Originally a one-story frame business
house built in 1873 by Walter J. and Julia C. Peterson, this structure was
enlarged in 1885. Native sandstone walls and a second story were added. John
Wesley Leake (1852-1940), a builder, horse
breeder, and race track owner, bought the property in 1886. He and his
descendants owned the building more than 80 years. The Victorian commercial
structure has housed many important firms. Recorded Texas Historic Landmark
Historical Marker 8597
211 E. Washington Avenue, Navasota.
Built by Ira M. Freeman,
1856; way station and hotel for passengers on several stage lines through
city. Two-story pine building
housed many travelers, among them, Sam Houston. Important visitors,
officers stayed here in Civil War. Coaches and teams were kept in Freeman's
Historical Marker 8580
Near the intersection of Brewer St. and Washington Ave.,
front of the Navasota Medical Center, Navasota.
Jesse and Rosanna
Ward Britton Grimes
Home of Rosanna Ward Britton Grimes
(1803-1871) and Jesse Grimes (1788-1866). Signer of the Texas Declaration of
Independence and the Constitution of the Republic of Texas; Member of the
Congress of the Republic; State Senator; in his honor Grimes County was
Historical Marker 8583
Situated near the Houston
& Texas Central Railroad Depot, this three-story stone building was
erected in 1860 by R. H. Giesel (1833-1872) and
his German-born wife Fannie (1828-1881) to house a restaurant and hotel. A
two-story frame porch originally extended across the front of the structure.
Giesel, a Confederate veteran, served as
temporary mayor in 1867, when a yellow fever epidemic struck Navasota.
Fannie Giesel renamed her restaurant "The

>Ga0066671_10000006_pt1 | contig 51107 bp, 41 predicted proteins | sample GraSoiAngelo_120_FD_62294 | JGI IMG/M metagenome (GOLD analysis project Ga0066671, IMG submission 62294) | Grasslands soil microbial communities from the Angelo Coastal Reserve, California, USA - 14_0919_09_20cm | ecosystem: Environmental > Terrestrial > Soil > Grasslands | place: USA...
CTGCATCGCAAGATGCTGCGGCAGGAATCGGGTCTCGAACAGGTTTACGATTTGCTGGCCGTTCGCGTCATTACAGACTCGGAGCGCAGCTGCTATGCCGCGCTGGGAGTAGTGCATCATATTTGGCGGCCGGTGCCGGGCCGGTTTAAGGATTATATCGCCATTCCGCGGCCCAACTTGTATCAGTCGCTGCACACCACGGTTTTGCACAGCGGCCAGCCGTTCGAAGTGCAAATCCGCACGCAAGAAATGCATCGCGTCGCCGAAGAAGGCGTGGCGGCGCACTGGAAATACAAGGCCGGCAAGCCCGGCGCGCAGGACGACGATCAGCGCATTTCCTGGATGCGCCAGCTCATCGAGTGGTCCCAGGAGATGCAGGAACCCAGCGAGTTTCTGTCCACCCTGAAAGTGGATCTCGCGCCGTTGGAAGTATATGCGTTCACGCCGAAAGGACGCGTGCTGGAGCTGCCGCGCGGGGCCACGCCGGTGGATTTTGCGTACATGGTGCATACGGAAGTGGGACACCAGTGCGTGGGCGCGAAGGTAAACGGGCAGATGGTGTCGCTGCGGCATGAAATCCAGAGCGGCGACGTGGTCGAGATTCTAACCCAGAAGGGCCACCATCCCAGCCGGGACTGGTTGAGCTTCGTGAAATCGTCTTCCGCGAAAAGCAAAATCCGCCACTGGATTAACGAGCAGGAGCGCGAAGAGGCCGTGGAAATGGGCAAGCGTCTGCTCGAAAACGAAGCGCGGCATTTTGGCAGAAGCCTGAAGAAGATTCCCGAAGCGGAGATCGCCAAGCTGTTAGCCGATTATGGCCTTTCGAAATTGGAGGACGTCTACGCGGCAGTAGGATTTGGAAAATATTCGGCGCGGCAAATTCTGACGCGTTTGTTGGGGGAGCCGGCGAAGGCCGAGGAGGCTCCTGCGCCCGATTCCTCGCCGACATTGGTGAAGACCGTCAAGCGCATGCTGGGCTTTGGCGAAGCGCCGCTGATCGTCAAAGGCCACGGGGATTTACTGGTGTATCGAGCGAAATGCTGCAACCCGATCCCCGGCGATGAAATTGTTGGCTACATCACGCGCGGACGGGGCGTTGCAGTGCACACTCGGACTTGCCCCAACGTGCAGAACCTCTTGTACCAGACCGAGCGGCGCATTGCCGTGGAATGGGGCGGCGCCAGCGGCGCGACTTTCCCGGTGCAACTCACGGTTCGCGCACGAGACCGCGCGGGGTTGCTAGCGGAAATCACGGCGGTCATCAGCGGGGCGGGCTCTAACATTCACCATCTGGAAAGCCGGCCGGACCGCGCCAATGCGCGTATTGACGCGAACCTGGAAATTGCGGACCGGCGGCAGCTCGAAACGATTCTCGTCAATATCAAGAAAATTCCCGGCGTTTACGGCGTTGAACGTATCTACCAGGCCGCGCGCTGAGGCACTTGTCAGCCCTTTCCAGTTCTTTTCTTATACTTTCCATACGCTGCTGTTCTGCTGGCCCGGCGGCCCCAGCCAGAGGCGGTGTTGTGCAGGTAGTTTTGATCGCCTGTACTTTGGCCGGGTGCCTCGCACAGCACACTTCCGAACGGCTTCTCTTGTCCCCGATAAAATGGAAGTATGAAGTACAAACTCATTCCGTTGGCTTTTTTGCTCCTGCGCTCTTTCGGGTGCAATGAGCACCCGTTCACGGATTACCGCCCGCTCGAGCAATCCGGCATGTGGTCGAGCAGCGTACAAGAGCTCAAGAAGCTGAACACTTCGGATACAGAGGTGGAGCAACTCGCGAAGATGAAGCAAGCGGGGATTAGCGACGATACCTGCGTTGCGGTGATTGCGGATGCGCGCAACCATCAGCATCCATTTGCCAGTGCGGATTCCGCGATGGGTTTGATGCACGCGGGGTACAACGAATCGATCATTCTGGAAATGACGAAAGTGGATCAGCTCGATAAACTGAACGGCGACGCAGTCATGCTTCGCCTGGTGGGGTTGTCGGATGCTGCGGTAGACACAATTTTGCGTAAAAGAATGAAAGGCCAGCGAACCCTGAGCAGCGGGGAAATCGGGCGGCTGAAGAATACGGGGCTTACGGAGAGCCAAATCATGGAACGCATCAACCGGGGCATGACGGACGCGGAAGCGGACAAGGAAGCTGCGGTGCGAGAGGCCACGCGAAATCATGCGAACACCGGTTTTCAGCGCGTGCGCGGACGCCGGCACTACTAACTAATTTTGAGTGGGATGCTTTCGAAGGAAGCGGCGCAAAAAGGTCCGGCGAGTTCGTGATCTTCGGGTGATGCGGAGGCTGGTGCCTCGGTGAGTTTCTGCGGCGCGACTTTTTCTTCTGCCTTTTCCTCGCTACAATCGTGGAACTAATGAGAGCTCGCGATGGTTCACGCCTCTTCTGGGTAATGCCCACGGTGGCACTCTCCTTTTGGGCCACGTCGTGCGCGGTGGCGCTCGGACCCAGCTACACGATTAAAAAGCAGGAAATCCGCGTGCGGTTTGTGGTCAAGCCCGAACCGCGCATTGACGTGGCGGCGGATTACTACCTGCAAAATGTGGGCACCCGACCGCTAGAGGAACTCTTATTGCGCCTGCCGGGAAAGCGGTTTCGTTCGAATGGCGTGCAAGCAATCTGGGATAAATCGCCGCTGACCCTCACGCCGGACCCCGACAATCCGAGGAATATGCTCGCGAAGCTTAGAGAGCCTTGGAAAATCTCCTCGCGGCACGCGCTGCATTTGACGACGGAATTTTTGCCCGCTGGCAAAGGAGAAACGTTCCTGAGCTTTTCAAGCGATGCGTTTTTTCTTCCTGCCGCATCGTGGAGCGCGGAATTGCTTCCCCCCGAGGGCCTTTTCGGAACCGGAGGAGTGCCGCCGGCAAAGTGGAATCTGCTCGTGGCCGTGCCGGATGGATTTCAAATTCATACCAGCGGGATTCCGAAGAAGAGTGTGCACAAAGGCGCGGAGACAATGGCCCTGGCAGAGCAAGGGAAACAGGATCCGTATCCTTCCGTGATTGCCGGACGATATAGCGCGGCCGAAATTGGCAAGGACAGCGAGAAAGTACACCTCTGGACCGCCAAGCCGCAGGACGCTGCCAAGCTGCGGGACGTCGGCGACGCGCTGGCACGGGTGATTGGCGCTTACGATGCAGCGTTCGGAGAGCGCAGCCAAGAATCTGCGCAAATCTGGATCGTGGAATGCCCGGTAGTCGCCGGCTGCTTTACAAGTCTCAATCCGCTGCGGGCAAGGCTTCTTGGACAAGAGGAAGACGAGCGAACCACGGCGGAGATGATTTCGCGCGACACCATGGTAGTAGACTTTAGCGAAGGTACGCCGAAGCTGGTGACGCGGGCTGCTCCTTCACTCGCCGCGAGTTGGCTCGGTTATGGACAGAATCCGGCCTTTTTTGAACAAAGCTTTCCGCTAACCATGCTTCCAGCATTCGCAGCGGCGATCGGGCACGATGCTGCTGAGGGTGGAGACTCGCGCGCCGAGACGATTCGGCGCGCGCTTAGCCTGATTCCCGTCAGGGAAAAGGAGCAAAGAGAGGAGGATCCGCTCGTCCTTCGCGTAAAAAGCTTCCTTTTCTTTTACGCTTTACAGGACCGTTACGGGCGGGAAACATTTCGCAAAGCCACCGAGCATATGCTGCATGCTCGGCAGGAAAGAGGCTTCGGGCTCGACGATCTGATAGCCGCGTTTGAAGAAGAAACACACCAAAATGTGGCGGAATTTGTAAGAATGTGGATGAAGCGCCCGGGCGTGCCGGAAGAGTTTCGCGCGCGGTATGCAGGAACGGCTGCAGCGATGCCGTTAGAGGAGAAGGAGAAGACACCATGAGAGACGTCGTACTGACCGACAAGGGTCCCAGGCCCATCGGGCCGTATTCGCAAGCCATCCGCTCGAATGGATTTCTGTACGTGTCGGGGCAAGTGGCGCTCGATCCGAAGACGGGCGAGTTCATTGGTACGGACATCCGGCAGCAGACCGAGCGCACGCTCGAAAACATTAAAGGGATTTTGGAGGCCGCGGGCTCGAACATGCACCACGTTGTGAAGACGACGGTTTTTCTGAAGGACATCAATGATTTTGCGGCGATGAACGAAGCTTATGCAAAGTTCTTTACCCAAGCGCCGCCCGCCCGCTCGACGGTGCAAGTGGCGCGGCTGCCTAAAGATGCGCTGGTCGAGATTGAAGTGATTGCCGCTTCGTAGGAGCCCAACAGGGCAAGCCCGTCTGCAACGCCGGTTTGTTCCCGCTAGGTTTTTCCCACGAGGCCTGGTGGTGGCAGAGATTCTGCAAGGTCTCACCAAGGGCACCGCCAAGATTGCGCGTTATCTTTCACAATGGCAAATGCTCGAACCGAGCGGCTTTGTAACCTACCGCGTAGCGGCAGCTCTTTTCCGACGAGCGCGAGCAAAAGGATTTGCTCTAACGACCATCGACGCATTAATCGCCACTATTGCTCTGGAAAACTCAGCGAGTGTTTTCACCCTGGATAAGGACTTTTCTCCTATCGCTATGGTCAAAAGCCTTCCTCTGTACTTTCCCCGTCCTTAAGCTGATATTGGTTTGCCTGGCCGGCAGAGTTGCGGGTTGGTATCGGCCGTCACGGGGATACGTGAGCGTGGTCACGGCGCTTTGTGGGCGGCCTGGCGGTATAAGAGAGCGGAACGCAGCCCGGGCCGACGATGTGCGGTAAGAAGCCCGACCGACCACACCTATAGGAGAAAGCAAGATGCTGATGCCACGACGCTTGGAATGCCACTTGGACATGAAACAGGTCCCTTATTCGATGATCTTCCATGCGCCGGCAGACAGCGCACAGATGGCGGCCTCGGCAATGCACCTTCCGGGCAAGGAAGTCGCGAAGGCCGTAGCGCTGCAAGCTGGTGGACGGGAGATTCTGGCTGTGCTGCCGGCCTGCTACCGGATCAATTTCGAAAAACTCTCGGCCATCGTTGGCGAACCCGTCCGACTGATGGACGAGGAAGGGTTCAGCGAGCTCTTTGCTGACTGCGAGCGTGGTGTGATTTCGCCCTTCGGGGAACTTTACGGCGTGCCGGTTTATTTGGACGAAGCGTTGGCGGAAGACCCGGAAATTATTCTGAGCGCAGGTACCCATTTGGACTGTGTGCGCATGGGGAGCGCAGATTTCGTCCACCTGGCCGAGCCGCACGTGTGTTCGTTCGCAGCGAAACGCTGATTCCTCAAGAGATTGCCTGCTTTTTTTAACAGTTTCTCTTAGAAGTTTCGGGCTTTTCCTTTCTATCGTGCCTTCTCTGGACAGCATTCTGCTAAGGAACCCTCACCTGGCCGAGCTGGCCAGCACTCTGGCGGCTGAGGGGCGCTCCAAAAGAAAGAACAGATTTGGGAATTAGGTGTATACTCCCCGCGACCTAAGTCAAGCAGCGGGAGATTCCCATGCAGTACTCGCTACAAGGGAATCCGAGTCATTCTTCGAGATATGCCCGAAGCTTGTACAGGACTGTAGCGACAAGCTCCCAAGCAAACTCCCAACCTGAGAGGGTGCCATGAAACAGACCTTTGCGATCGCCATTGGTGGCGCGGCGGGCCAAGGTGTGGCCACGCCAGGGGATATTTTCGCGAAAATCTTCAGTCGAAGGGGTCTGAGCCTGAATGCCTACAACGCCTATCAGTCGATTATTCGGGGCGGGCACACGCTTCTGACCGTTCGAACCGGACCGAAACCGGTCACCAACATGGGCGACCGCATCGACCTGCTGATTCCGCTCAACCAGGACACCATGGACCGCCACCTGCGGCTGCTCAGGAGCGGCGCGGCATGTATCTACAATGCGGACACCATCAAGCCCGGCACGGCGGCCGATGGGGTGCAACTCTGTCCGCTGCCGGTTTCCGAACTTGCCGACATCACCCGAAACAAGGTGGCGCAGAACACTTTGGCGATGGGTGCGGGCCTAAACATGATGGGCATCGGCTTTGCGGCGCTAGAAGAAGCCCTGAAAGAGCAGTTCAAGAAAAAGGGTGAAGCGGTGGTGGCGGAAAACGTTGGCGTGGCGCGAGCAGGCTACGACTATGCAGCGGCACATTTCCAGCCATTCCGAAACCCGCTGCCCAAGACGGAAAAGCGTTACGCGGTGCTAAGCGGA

Good Morning John" in 1871. She managed the business until her death
in 1881. Later owners operated the hotel as "The Exchange" and
Historical Marker 8581
In operation as early as 1850 as health
spa and resort because of three nearby sulphur
springs (varying in taste from mild to strong). Numerous drinking places
and bathhouses allowed guests to move freely about grounds. Grand
four-story hotel with 100 rooms, built about 1860, was social center for
area, where guests enjoyed billiards, poker, horse races, and Gen. Sam Houston
once danced the Minuet. In 1865, hotel became hospital, headquarters for
John G. Walker's "Greyhound Division", Confederate Army. Owner
closed the building after losing money in panic, 1870s. Recorded Texas
Historic Landmark, 1967
Historical Marker 8609
From the intersection of SH 6 and FM 3090 (Navasota) take FM 3096 north
approx. 11.2 miles
La Bahia Trail
Originally an Indian trail through
Southern Texas and Louisiana; known to Spanish explorers as early as 1690,
when the De Leon Expedition passed this site on the way from Mexico to East
Texas. With 115 men, 721 horses, 82 loads of flour, and other supplies,
Alonso de Leon, Governor of Coahuila, and Father Massanet,
a Franciscan priest, entered the wilds of Texas. The purpose of the
expedition was to discourage French encroachment from the north, as well as
to explore, colonize, and Christianize the Indians. They followed the
rugged trail from the present town of Refugio to Goliad and continued northeast
to Navasota, probably following Cedar Creek through this town. Then they
journeyed north until reaching the Neches River, where (near present Weches) they founded the Mission of San Francisco de
Los Tejas. The church was called after the Tejas, or "Friendly" Indians, whose name was
eventually given to the entire state. Although de Leon's
party went no farther on the western section of the trail, known as Atascosito Road, the eastern section extended into
Louisiana. In nineteenth century, the route gained importance as a
cattle trail, the Opelousas Road, that moved Texas
herds to market in the north and east.
Historical Marker 8595
Near the intersection of La Salle (Bus. SH 6) and Bruce St. in Cedar Creek
Roadside Park; Navasota.